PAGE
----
This significant correlation between patients’ ex vivo LCL and clinical outcome was further supported by an independent in vitro study of a collection of breast cancer cell lines with their matching LCLs. Our data seem to suggest that those shared germline elements between LCLs and tumor cells are important in cellular sensitivity to the cytotoxic agents.

Overall, we demonstrated that establishing LCLs from breast cancer patients is feasible and potentially beneficial. If further validated, our data supports the utility of patient-derived LCLs as a predictive model for capecitabine treatment efficacy in breast cancer patients. We showed a shared response to cytotoxic agents among LCLs and breast cancer cells derived from the same individuals. Further development and optimization of patient-derived LCLs or other germline, blood-based ex vivo models might provide powerful tools in precision medicine to tailor patients’ therapies.


Patients and clinical data collection

We conducted our study as part of a larger clinical trial (TBCRC 015, NCT00977119) in which women with metastatic breast cancer were enrolled in a clinical trial examining genetic determinants of capecitabine toxicity. The dose of capecitabine prescribed was standardized in all patients as 2000 mg/m2/day. For our correlative study, a subset of patients enrolled from six sites (University of Chicago, University of Alabama, Vanderbilt University, The University of Texas MD Anderson Cancer Center, University of Michigan and University of California - San Francisco) were included with the goal to evaluate the feasibility of creating ex vivo LCL models from breast cancer patients, and how these ex vivo drug sensitivity phenotypes related to patient capecitabine treatment response/toxicity phenotypes. The study was approved by the IRB of all participating institutions and informed consent was obtained from all study participants.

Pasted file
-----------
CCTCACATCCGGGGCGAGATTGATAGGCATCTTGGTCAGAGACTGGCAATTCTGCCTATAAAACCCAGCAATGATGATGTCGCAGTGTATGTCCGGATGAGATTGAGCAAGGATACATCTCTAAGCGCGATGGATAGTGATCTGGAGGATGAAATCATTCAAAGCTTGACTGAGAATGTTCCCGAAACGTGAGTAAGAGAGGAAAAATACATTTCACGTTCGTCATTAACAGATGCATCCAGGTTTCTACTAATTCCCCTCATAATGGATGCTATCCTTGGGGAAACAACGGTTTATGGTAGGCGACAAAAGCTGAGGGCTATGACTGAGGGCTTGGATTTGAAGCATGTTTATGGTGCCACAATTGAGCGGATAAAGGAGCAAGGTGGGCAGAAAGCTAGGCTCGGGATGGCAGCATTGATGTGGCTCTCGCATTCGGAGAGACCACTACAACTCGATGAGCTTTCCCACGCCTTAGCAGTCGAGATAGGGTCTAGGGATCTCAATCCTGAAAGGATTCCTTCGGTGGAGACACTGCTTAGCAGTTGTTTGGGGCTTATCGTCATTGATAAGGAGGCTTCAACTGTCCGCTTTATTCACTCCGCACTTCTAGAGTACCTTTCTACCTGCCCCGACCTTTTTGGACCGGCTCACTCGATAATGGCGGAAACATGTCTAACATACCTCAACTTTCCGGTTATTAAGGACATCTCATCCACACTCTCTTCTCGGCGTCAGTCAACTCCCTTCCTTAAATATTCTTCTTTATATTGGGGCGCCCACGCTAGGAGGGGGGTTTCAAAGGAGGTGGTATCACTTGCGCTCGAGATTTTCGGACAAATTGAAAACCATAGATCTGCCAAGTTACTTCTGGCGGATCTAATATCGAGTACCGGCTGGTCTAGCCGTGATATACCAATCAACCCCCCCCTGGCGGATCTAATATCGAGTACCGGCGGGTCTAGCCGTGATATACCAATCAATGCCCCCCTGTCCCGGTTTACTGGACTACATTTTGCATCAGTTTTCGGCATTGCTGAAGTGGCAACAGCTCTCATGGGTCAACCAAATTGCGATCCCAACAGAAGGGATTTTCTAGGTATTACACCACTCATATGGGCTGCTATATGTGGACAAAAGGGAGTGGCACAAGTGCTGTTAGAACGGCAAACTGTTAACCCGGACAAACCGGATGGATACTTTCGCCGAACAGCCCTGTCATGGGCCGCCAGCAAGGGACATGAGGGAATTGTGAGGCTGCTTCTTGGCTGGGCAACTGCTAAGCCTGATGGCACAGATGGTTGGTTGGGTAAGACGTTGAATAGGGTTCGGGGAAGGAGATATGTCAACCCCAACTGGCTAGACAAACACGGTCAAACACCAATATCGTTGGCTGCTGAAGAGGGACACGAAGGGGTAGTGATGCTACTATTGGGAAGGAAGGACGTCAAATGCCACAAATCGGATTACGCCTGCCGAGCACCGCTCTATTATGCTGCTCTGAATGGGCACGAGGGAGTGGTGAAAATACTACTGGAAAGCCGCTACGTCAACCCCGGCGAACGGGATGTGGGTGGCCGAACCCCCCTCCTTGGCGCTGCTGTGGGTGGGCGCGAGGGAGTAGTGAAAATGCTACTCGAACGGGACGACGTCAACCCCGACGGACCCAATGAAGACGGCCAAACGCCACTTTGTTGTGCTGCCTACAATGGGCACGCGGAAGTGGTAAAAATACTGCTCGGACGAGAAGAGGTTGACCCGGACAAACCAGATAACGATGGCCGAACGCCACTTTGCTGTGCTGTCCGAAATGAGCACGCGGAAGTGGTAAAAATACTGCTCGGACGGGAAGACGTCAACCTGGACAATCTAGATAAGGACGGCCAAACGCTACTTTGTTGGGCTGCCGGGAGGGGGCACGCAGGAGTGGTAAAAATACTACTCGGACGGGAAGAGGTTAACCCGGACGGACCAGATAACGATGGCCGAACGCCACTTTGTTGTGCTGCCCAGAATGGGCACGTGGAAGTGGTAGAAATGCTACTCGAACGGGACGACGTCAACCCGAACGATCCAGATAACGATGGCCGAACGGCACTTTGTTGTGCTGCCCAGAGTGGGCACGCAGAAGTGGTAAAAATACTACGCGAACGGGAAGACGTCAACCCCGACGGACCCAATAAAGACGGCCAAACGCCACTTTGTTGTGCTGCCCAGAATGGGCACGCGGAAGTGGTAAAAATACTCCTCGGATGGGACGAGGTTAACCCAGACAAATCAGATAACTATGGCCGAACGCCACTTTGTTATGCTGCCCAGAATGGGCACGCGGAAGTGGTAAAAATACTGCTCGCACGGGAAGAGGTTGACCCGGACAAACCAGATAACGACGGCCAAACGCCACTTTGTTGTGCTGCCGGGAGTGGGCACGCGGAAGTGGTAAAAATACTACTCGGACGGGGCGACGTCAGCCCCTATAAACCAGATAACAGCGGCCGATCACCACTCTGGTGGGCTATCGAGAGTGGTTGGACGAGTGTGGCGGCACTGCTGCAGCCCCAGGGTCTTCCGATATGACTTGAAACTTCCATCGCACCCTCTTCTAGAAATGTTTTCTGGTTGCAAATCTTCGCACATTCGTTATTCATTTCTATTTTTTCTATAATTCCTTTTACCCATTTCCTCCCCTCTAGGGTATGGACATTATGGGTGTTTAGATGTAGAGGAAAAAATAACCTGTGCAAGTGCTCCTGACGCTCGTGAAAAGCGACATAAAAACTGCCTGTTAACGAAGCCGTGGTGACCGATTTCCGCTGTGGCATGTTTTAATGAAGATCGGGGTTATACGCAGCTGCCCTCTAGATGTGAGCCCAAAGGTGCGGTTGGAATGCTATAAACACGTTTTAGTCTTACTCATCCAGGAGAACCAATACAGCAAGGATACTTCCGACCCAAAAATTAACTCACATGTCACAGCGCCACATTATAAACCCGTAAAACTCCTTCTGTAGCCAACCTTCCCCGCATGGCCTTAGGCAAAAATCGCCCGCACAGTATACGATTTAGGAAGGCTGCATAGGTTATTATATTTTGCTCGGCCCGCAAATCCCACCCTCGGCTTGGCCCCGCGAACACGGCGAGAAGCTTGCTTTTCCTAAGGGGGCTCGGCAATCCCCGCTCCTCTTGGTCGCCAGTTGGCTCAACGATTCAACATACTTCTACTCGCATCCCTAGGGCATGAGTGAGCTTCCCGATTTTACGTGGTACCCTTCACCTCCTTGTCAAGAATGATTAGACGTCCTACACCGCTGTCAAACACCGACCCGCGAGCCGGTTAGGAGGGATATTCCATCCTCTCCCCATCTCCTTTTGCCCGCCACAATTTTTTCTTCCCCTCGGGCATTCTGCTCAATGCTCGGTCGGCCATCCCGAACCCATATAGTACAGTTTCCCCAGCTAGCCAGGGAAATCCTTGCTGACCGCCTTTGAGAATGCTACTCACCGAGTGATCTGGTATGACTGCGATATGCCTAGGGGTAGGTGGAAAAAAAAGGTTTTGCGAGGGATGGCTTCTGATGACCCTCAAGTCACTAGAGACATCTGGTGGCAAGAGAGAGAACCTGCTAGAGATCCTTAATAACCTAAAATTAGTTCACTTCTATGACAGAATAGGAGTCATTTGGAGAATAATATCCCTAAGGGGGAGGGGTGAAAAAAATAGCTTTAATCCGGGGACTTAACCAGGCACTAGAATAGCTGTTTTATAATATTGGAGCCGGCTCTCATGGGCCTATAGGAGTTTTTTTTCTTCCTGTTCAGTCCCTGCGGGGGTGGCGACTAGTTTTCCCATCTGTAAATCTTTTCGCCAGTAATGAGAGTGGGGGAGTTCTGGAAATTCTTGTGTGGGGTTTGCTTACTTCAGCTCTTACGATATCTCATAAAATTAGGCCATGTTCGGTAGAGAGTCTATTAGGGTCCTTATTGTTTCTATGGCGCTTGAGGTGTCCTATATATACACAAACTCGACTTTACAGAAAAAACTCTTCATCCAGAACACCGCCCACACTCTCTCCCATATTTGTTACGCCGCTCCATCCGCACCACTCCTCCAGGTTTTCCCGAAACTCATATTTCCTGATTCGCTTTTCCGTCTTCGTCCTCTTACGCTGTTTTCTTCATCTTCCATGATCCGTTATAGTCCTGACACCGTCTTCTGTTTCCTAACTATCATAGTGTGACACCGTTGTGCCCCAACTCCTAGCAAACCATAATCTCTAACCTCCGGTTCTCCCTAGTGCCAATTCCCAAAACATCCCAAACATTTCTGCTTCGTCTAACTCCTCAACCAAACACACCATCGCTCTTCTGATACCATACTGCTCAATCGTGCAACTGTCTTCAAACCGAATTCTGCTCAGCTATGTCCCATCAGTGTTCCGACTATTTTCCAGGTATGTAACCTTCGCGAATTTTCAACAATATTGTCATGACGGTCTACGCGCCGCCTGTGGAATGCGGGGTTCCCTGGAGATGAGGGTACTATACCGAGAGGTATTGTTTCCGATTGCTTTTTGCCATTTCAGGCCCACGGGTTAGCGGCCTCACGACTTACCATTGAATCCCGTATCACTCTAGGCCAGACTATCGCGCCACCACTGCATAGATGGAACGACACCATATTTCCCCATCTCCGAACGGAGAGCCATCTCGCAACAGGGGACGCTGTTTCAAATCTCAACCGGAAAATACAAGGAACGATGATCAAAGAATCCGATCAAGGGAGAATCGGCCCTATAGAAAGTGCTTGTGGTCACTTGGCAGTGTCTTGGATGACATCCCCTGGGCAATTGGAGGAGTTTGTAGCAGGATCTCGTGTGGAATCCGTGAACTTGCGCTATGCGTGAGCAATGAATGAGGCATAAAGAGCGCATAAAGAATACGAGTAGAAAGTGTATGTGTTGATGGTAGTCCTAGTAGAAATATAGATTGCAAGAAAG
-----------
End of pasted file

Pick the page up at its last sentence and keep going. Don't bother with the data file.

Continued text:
Both short term and long term clinical responses were collected. The short term response was measured at 10–12 weeks capecitabine treatment; while the long term response was assessed using PFS, which range from 6 weeks to 32 months. Clinical assessment and radiographic evaluation were performed on the majority of the patients at 12-week after initiation of capecitabine to assess their short term disease response. Response evaluation criteria in solid tumor (RECIST v1.1) criteria were applied and patient short term response was defined as complete response (CR), partial response (PR), stable disease (SD) or progressive disease (PD).

Peripheral blood mononuclear cells isolation and LCL establishment

Ten milliliters of blood were drawn from each patient through venous puncture into BD Vacutainer® venous blood collection tubes (Lavender top), and inverted 8–10 times. Blood samples were processed immediately (for all University of Chicago samples) or shipped on ice overnight to University of Chicago for processing. Peripheral blood mononuclear cells (PBMCs) were isolated using Accuspin™ System-Histopaque®-1077 tubes as instructed by the manufacturer (Sigma-Aldrich®, St. Louis, MO) with some modifications.

A previously-described Epstein-Barr virus (EBV) transformation protocol [22] was adapted to establish LCLs from breast cancer patients enrolled into our study. When the cells reached a total viability of 80% the flasks were sub-cultured and further expanded to a total viable cell count of 3 × 107. Two independent LCL colonies were established from each patient’s peripheral blood sample.

Breast cancer cell lines and LCLs derived from the same breast cancer donors

A collection of breast cancer cell lines (n = 8) and their paired EBV transformed LCLs (n = 8) were established previously [13] and obtained from the American Tissue Culture Collection (ATCC®) (Manassas, VA). Of the breast cancer cell lines, 2 were from patients who had human epidermal growth factor receptor 2 (HER2+) cancers (HCC1954 and HCC2218), 1 was from a patient with an estrogen receptor positive (ER+) tumor (HCC1428) and 5 (HCC1937, HCC1143, HCC1187, HCC1599, HCC1395) were from patients who had triple negative breast cancers. Both the breast cancer cell lines and the matching LCLs were cultured according to ATCC protocol [13].